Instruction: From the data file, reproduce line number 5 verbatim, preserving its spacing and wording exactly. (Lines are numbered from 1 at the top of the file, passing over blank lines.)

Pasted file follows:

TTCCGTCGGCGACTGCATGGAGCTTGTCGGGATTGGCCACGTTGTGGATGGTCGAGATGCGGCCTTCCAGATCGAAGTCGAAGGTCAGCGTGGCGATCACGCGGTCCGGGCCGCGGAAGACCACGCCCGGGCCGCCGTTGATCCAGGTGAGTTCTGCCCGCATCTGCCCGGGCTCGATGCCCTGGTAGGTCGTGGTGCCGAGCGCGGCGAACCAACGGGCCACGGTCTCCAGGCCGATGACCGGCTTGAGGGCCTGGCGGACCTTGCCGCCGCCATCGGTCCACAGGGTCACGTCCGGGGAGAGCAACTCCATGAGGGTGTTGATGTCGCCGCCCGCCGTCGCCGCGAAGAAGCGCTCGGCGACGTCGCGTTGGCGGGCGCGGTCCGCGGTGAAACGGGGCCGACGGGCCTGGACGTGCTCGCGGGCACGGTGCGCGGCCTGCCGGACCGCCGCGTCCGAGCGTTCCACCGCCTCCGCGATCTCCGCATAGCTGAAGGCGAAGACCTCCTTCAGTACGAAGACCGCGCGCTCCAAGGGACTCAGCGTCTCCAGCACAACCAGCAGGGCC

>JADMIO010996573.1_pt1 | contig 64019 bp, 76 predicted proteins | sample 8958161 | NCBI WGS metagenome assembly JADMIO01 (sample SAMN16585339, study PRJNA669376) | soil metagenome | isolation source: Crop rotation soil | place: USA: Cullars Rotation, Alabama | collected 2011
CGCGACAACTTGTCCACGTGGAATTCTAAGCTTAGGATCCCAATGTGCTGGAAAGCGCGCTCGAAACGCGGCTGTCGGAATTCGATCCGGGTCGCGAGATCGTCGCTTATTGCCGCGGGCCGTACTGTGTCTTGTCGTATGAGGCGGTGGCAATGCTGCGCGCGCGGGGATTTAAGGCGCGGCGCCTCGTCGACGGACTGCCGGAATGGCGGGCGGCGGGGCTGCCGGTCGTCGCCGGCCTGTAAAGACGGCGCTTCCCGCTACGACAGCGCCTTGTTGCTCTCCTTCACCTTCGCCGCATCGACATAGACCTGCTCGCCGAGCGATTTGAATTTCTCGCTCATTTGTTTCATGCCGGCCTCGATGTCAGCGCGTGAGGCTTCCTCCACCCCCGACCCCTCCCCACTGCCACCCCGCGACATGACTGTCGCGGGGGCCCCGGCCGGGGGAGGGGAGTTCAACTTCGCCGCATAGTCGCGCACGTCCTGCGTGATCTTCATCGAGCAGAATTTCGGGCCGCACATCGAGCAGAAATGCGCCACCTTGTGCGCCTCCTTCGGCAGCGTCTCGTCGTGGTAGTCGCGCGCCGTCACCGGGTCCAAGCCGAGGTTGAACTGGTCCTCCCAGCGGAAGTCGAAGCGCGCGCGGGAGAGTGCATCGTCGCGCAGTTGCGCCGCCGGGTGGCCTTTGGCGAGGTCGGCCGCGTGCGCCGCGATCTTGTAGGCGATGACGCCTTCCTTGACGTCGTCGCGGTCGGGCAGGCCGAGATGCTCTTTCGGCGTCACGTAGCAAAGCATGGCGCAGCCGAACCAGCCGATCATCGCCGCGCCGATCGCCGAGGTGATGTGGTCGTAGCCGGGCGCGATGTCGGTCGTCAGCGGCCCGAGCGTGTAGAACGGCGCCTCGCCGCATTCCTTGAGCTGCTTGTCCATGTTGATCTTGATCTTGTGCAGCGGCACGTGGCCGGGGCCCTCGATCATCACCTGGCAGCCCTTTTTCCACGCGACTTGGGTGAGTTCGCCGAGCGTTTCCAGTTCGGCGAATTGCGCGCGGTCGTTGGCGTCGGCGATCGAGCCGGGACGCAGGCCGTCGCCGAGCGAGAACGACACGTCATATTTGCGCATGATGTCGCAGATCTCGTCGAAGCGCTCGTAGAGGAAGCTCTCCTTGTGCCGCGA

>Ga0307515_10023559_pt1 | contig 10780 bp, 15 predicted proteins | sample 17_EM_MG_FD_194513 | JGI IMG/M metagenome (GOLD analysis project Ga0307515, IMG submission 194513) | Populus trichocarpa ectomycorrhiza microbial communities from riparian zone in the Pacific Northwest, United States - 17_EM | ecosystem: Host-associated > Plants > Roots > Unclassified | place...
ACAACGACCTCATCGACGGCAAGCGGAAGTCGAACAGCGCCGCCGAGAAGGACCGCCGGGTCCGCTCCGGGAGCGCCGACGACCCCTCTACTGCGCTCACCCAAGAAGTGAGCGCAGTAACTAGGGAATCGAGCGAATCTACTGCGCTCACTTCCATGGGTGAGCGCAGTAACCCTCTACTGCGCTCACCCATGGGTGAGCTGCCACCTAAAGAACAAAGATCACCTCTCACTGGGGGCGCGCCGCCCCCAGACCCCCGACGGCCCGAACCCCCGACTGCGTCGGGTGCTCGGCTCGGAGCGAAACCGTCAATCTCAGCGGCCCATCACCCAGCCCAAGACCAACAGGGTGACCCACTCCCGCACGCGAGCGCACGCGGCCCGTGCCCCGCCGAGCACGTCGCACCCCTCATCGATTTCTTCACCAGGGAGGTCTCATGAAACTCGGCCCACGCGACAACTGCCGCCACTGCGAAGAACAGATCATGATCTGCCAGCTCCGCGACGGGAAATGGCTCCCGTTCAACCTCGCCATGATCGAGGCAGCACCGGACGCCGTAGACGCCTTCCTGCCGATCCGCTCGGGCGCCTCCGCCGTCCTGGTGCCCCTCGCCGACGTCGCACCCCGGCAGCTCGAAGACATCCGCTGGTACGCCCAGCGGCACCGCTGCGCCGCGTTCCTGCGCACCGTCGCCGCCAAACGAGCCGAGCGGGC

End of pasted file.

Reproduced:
ACAACGACCTCATCGACGGCAAGCGGAAGTCGAACAGCGCCGCCGAGAAGGACCGCCGGGTCCGCTCCGGGAGCGCCGACGACCCCTCTACTGCGCTCACCCAAGAAGTGAGCGCAGTAACTAGGGAATCGAGCGAATCTACTGCGCTCACTTCCATGGGTGAGCGCAGTAACCCTCTACTGCGCTCACCCATGGGTGAGCTGCCACCTAAAGAACAAAGATCACCTCTCACTGGGGGCGCGCCGCCCCCAGACCCCCGACGGCCCGAACCCCCGACTGCGTCGGGTGCTCGGCTCGGAGCGAAACCGTCAATCTCAGCGGCCCATCACCCAGCCCAAGACCAACAGGGTGACCCACTCCCGCACGCGAGCGCACGCGGCCCGTGCCCCGCCGAGCACGTCGCACCCCTCATCGATTTCTTCACCAGGGAGGTCTCATGAAACTCGGCCCACGCGACAACTGCCGCCACTGCGAAGAACAGATCATGATCTGCCAGCTCCGCGACGGGAAATGGCTCCCGTTCAACCTCGCCATGATCGAGGCAGCACCGGACGCCGTAGACGCCTTCCTGCCGATCCGCTCGGGCGCCTCCGCCGTCCTGGTGCCCCTCGCCGACGTCGCACCCCGGCAGCTCGAAGACATCCGCTGGTACGCCCAGCGGCACCGCTGCGCCGCGTTCCTGCGCACCGTCGCCGCCAAACGAGCCGAGCGGGC